Sunday, August 8, 2010

The Cause of the Financial Crisis in Two Words

The other day I was thinking: ask any knowledgeable observer what caused this financial crisis, and you'll probably get a long, rambling explanation with anywhere from four to ten villains, their identities largely depending on the speaker's ideological/philosophical bent.

But what if that person was allowed only a word or two to capture the essence of the problem? What would the best word(s) be?

Some might say "greed." But that's no good. Greed's a given on Wall Street. If anything, greed is the grease that makes the wheels move over there. The greedy may have become greedier, but this still doesn't supply a satisfying explanation for the whole mess that paralyzed our financial system.

My two words (you're welcome to suggest your own), which provide a prism through which I think most of this crisis can be understood, are simple:

Mispriced risk.

Now for the walk through. First, the obvious stuff. Peel off the outer layer of any CDO and you'll find plenty of mispriced risk. What about that super senior tranche rated AAA, while it rests on mezzanine slices of crappy mortgage securities? Way mispriced.

The infamous Gaussian copula that aided the creation of AAA gold from subprime dross? That's a handmaiden to mispricing. And the credit raters: they're right at the center of the rampant mispricing, slapping AAA labels on stuff they didn't understand as they grubbed around for rating fees.

How did the credit crisis get so large? Mispriced risk. If a AAA corporate bond yields say 3.2 percent, and a AAA chunk of a CDO yields 3.5 percent, what are you going to buy (assuming you trust the ratings, and AAA implies the same level of risk, no matter the security). So money will start pouring into the new AAA category that promises the same low risk but a higher return.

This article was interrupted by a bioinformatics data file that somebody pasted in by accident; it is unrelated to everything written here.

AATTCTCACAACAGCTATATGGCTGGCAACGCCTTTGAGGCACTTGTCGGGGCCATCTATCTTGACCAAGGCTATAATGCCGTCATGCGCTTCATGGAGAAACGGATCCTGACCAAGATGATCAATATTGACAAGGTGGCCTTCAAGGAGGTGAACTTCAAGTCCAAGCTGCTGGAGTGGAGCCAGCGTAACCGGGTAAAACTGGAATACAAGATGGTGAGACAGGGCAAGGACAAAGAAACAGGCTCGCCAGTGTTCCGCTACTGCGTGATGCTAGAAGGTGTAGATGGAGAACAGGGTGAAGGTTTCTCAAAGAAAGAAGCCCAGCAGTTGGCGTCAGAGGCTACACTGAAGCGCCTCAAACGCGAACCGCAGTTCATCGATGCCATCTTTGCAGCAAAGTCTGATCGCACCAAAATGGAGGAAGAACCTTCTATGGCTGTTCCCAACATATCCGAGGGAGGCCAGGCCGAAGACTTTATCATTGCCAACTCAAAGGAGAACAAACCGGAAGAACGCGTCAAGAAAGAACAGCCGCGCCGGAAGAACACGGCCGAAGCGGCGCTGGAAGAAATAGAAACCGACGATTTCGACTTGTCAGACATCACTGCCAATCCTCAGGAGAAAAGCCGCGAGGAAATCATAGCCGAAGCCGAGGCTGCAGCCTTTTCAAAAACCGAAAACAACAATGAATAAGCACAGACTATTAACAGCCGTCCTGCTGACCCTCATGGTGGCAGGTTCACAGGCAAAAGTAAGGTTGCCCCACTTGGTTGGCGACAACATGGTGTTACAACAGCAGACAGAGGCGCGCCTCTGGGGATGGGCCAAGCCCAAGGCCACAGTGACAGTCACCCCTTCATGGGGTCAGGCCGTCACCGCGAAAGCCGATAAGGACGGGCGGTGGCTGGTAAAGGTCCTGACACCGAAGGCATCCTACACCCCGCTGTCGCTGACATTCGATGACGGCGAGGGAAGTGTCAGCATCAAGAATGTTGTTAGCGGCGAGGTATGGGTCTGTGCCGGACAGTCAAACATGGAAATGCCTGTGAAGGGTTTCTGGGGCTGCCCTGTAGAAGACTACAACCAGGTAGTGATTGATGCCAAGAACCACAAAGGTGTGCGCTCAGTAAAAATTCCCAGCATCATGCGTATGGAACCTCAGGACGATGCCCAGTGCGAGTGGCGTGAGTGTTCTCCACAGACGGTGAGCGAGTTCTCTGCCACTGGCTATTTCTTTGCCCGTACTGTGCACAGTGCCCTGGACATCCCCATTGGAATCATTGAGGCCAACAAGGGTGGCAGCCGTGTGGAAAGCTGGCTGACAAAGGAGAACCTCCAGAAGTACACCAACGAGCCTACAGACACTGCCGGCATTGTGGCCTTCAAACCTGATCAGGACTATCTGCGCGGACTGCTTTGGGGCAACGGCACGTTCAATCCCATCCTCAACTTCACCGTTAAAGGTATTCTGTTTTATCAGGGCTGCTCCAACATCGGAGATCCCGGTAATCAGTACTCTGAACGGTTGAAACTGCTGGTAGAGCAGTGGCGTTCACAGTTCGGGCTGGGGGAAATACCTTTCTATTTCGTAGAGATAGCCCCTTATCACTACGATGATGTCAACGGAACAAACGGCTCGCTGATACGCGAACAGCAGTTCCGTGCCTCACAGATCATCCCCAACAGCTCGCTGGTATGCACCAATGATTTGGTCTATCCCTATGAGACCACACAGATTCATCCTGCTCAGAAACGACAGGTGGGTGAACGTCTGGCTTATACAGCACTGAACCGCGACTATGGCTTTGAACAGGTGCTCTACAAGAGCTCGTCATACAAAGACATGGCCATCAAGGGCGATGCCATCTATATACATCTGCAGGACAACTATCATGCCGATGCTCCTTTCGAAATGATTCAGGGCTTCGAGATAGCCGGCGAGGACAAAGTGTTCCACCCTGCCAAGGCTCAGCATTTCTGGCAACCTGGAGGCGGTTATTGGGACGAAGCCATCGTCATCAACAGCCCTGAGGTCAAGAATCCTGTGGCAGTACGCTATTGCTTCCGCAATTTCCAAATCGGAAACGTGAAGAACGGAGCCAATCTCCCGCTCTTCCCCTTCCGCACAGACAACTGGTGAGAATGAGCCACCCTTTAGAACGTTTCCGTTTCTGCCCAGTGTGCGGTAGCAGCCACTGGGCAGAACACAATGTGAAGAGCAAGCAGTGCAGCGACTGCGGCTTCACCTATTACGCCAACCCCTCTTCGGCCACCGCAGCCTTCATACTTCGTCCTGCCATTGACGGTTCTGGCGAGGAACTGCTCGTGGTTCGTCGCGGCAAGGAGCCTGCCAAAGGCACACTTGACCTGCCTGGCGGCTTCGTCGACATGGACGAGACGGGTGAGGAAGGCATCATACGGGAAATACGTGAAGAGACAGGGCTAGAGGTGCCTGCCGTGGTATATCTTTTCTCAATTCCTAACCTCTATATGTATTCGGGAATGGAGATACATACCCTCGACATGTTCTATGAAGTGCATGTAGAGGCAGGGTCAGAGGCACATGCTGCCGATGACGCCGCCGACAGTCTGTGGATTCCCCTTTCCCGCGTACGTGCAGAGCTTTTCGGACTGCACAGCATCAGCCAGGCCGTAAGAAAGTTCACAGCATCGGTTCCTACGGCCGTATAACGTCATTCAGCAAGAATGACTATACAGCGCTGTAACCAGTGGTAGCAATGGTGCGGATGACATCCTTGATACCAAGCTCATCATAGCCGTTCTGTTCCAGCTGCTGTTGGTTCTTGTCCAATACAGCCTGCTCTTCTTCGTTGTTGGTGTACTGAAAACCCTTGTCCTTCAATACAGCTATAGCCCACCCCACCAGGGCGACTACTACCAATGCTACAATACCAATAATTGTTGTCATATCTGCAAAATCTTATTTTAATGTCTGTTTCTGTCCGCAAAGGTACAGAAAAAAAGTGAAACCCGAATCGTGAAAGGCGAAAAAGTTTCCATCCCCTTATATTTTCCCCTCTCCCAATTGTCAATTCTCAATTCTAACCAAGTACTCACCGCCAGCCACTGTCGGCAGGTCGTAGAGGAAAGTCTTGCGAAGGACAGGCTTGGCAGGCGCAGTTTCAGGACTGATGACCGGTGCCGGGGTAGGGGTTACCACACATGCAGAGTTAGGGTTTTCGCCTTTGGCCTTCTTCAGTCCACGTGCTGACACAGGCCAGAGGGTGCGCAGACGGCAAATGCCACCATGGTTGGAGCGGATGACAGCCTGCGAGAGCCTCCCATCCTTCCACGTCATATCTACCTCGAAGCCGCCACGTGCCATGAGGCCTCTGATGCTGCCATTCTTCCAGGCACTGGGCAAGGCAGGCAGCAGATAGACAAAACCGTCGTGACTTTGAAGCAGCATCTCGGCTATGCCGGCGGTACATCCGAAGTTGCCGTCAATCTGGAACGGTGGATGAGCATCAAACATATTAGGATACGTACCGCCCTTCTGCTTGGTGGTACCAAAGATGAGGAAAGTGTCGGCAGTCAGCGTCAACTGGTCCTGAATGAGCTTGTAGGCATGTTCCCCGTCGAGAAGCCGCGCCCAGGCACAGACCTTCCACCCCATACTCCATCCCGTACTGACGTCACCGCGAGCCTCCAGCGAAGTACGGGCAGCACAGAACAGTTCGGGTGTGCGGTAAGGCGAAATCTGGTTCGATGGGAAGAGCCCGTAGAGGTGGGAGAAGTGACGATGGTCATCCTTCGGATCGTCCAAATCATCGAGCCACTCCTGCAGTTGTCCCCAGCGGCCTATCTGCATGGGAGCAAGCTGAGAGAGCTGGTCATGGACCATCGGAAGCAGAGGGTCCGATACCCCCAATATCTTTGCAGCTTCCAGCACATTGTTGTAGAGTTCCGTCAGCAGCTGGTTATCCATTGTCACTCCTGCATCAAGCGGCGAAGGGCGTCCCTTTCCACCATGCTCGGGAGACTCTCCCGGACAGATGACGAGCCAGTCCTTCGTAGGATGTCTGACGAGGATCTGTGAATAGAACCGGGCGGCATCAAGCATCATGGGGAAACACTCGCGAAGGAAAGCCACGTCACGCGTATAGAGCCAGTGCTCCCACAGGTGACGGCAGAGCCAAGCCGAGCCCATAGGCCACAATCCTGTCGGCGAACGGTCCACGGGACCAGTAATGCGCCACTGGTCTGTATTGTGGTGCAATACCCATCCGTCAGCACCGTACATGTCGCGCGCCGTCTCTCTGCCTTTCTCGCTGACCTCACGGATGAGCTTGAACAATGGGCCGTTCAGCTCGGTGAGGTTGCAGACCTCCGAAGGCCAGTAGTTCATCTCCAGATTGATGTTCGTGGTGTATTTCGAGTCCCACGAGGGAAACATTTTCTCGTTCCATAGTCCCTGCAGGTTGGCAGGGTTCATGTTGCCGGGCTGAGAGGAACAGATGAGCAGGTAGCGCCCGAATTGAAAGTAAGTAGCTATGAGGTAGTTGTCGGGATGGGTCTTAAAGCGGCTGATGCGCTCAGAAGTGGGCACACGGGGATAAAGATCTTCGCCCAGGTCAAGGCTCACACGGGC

What about credit default swaps? Consider a big issue there: many were sold much too cheaply, considering the dangers they were insuring.

Again: mispriced risk.

What was at the heart of the seize-up in the credit markets in 2008? Remember, the shadow banking system froze up. Counterparties to repo transactions wanted much bigger haircuts on collateral they were taking for overnight lending. Why? Fear of mispriced risk on the collateral. In other words, that collateral purported to be AAA might actually be some variant of C.

You could even argue that excessive leverage ties back to mispriced risk. Why is a bank willing to take on so much leverage? Because it thinks its overall risk is actually fairly small. Just look at the "value at risk" metric, and its widespread adoption, and how it lulls Wall Street into a false sense of security.

For their part, regulators failed to do a number of things that would have helped correct the epidemic of mispriced risk. They failed to insist on greater transparency that would have flushed some of this risk out into the open. They failed -- actually, didn't even attempt -- to reduce the complexity of financial instruments that artfully conceal risk. They simply abdicated their duty to police the financial system as instruments that mispriced risk created a vacuum, sucking in huge piles of cash because investors were enticed by the prospect of a free lunch.

The financial crisis, explained, two words: mispriced risk.


  1. Dear finance guy, You gave a perfect explanation. And you also have an excelent blog objective you have. I will follow your blog because I will start a similar effort for the average Joe of Romania (my home country).

    From the feedback you got, do you think Main Street America is starting to better understand the financial system and how to protect themselves?

    best thoughts,

  2. I think there's still a lot of confusion here about the financial system. Americans have a vague sense something is wrong, especially with the recurring scandals (Libor being the latest). But the financial system has grown very complex, partly by design. So how do you understand a mezzanine CDO if you barely know the difference between a stock and a bond?